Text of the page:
I have always been of the belief that if you are paying $15.00 for a movie, especially in LA, then you should turn off your phone and check out the movie. However, with the younger audience, they have to stay in touch with their friends no matter what they’re doing. Theater owners are thinking the same thing.
Deadline is reporting that some theater owners may be considering weakening the absolute ban on cell phones. Now, you know this has nothing to do with freeing people up to make their own choices, but it has everything to do with money.
In the earlier days, many kids would spend their money in movie theaters but they are trying to increase revenue and think somehow weakening the no texting ban would have some impact. The debate took place at CinemaCon in Las Vegas Wednesday morning.
Sony Pictures Entertainment’s Jeff Blake said, “I’m concerned that the movie going experience isn’t just for baby boomers.” So in essence, only older people want to watch a movie without the glaring light of someone cell phone.
I think the drop in attendance is more than weakening a ban on cell phones, it has to do with more of the content that is coming to theaters. Many of the major events that was supposed to bring in moviegoers this year, with the exception of The Hunger Games, have failed to materialize.
Banning cell phone use may make them “feel a little handcuffed.” Like many things, that statement is an oversimplification of the matter. I think that many theaters and studios are reaping what they sow. Movie ticket prices are high and can be high for teens with that disposable income.
When a ticket for the midnight showing of The Avengers range from $12.00 in standard 2D at the local AMC but can get as high as $18.00 for 3D IMAX. Not to mention, I love going to the movies but with the economy in the situation its in, I am saving my money for the films I truly want to see, and there aren’t many of them during the winter and early spring.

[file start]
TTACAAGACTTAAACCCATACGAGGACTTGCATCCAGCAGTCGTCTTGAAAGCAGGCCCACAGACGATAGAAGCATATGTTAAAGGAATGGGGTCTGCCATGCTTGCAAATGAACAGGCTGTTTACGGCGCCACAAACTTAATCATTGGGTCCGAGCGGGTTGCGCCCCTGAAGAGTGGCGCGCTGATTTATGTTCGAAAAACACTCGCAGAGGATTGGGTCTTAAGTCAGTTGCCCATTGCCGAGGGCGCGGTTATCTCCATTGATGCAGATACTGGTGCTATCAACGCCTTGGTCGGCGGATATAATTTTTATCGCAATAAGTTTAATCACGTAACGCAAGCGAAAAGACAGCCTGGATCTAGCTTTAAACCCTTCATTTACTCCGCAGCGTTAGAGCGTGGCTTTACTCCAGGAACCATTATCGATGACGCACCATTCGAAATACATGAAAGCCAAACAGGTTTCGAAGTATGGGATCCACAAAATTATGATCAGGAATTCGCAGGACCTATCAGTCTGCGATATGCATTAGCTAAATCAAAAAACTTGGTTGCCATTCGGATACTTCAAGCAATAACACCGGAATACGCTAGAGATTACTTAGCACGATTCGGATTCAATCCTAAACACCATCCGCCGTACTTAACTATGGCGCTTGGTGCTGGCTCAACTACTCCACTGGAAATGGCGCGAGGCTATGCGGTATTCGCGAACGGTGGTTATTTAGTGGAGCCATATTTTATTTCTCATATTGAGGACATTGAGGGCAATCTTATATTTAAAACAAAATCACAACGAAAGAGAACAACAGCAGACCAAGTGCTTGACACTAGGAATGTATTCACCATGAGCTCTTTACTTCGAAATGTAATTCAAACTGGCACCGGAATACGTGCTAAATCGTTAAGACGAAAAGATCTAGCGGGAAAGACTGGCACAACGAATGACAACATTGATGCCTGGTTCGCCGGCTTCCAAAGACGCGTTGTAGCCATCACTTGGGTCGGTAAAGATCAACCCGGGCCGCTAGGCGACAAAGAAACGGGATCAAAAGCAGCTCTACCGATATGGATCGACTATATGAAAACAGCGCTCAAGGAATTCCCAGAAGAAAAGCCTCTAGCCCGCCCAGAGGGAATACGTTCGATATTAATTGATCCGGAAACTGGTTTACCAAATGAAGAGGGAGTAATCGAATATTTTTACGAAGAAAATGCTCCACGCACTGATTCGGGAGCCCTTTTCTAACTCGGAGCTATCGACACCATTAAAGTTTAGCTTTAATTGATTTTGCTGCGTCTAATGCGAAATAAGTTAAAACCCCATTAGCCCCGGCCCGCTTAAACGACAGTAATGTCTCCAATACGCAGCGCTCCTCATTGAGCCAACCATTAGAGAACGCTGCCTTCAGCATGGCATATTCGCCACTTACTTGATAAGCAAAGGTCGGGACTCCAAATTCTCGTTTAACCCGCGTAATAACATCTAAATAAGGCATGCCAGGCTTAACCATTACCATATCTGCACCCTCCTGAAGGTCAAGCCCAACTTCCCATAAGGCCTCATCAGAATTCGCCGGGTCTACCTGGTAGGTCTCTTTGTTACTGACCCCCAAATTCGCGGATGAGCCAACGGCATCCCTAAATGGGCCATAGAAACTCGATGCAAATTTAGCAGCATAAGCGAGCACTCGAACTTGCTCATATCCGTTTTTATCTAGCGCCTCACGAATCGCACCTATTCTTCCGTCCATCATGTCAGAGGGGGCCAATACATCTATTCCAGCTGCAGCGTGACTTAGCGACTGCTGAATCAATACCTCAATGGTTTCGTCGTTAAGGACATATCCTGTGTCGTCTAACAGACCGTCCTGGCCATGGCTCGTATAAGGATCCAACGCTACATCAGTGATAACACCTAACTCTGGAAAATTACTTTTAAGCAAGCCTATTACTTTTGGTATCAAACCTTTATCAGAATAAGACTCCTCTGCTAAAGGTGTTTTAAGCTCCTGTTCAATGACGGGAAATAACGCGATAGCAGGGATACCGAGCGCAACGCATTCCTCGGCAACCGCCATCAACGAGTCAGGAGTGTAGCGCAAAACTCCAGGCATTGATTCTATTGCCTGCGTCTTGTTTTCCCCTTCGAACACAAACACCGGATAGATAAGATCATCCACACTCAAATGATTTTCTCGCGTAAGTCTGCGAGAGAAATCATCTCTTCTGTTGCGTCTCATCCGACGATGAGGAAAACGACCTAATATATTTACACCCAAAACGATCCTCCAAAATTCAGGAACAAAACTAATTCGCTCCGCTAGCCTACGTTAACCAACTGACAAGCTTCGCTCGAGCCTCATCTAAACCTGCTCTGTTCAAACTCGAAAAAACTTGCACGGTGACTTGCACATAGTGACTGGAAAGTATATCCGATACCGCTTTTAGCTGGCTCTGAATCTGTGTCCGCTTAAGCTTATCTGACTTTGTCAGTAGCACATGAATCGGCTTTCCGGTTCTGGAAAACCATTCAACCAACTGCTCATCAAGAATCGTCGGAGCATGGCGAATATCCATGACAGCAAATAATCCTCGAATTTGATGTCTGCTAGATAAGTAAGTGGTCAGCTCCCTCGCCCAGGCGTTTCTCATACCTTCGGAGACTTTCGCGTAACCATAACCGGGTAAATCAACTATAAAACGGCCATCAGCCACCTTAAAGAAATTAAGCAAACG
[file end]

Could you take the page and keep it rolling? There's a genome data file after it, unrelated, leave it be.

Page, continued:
Tim League, CEO of Alamo Drafthouse — a small chain that is known for throwing out customers who talk or text during a film was not happy with that assessment. “Over my dead body will I introduce texting into the movie theater,” he says. “I love the idea of playing around with a new concept. But that is the scourge of our industry. … It’s our job to understand that this is a sacred space and we have to teach manners.” He says, according to Deadline, it should be “magical” to come to the cinema. But Regal Entertainment CEO Amy Miles shot back that “one person’s opinion of magical isn’t the other’s.”
Weakening of the no texting rule would lead more people to stop going to the theaters, which adds to people’s small grievances about going to the movies. That among older people asking about what is going on, people that talk through the film and other annoyances. I think this isn’t the way to go and they need to worry about content and prices and not something that will for sure drive people away.